Chad is more than that. In that timeless seventies parlance that we grew up with, he’s bad-ass. Period.  A few years ago, he decided to devote himself to music full-time. His courage and determination are part of the reason I created this blog.  I wanted this post to be a Q&A-style interview with him, but after reading one of his recent emails, I said “forget it, I already have my interview.” Because in a few short sentences, he describes exactly what it takes to be a bad-ass, to live your passion and make it work. In utterly uncompromising fashion, he gets down and speaks his truth.

Here are Chad’s Rules for Making Your Dreams a Reality:

  1. Pruning—as with dead leaves and branches from a tree, it’s wise to let go of things that might tie us down and keep us from reaching up.  ” I’ve learned as I swim and wander through this remarkable thing called life that so much of what I thought was soooo damn important, doesn’t matter much to me anymore…I have learned/am learning to sluff it off as I go.” This includes “relationships that don’t grow or seem to work, as that is the greatest burden of all, and the most difficult to let go.”

2. Discipline— I can vouch for Chad’s work ethic. Just days after an operation, he was back in action at the jam, and although people often offer to buy him drinks, he doesn’t touch a drop. He provides the PA and comes early to set up and make sure everything is in working order. In all the time I’ve been a jam participant, he has never missed a Saturday or Sunday.   Chad also runs his own online business ,The Little Shop of Fantasy and Horror, a nod to his love of the  genre. Any business owner who reads this can appreciate far more than I the work that goes into creating and running a viable business.

3.  Love/Grit/Determination–they seem  inseparable.  Like many musicians, Chad is in love with music and is completely devoted to it as one would be another human being. He lives simply now, in an apartment along with his cat, surrounded by hundreds of books on art, film and music.  It’s this love of playing  that drives him.  When one of his mic stands went missing, he talked about how he never replaced it. He couldn’t. A good chunk of his earnings came right out of pocket to buy an abdominal brace, something he absolutely needed in order to continue singing at the gigs. He performs when he’s sick or in pain, lest the venue decide to replace him. And in this town, there are bands standing in line waiting to do so. An “impregnable deflection shield” is crucial for survival, even when making music at the local level. Chad didn’t elaborate or give examples from his own experience, but given that this is the music business, the reader is invited to fill in the blanks. I can say this from experience ( and thank you for reminding me, Mark). Sometimes you play to an empty house. Sometimes people talk over your music. You put in countless hours  learning the tunes, and then preparing, arranging and working out the song list so that your audience will stay interested. Maybe, if you’re lucky, they’ll like you and want to come back to see you again.  A larger audience correlates to more food and drinks sold. If you can’t draw a crowd, you’re out of a job.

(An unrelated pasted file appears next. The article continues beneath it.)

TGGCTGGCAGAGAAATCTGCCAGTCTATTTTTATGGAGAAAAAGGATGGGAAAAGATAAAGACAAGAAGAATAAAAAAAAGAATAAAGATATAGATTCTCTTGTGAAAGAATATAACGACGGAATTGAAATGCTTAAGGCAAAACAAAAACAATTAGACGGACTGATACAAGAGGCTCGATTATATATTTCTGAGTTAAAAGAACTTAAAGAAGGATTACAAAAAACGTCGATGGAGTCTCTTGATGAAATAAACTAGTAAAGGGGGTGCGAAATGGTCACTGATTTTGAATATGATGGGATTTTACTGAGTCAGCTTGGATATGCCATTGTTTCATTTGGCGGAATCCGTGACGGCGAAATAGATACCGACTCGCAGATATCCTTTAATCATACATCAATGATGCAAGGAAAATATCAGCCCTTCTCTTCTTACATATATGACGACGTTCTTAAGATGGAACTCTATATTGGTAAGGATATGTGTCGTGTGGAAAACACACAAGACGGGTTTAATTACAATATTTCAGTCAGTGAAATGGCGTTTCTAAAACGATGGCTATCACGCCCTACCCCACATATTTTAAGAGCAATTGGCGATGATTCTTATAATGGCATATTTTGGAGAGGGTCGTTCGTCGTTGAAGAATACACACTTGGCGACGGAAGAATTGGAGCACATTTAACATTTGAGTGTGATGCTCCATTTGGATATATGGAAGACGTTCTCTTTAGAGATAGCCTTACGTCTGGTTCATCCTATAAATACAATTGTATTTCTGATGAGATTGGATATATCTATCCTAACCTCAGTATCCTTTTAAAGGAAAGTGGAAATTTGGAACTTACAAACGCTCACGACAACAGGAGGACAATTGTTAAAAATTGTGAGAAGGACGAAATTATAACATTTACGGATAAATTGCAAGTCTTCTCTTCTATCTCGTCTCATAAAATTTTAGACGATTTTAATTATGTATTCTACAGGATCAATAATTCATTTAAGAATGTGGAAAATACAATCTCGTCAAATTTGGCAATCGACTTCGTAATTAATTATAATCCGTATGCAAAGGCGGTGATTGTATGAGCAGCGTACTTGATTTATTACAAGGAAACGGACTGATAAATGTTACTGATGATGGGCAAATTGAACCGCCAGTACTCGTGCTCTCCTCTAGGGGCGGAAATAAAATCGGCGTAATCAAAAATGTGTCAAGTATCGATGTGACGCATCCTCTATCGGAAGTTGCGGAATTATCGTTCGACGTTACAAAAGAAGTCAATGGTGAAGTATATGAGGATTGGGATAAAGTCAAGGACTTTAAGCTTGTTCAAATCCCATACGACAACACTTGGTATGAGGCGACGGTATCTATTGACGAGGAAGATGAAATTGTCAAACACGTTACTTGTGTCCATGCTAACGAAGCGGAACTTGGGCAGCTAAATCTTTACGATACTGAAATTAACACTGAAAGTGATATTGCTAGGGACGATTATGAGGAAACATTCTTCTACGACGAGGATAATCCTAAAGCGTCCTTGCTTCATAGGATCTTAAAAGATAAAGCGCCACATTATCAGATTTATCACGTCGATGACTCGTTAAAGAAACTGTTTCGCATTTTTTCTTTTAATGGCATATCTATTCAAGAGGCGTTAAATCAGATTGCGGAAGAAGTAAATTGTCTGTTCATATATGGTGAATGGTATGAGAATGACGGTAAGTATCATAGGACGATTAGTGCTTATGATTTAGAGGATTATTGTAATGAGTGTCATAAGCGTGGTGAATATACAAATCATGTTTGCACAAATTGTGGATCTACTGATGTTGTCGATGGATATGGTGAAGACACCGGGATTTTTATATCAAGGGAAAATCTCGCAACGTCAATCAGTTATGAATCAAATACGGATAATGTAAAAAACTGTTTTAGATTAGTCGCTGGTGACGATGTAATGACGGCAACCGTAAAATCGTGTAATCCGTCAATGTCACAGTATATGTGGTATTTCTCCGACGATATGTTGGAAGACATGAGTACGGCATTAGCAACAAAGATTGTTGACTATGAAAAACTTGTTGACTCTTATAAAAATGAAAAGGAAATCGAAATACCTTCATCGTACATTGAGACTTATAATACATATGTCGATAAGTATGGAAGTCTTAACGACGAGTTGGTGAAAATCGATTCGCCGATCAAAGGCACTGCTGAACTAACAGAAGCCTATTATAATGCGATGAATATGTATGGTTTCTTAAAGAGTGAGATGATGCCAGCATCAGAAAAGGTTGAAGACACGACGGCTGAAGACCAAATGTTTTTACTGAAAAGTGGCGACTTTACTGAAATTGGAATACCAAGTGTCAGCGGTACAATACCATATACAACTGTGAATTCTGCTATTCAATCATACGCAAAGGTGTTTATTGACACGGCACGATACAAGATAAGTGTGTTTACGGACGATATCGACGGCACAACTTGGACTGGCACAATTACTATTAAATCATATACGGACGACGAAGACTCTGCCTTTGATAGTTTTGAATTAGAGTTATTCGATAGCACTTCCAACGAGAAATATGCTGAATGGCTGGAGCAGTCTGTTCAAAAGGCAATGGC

As Chad so eloquently puts it: “believe me, there is sacrifice. The music gods demand sacrifice, and they will pull your world inside out and upside down, and twist you every which way to make sure you’re not gonna break. It’s a bitch and you better really, really love it, and love a different kind of reward that only the truly passionate can understand. Or the truly insane, perhaps. Because otherwise, you will run (or crawl) screaming into the embrace of the first safety net you come across, and that will be the end of it. ”

Everyone should meet a bad-ass at least once in their lives.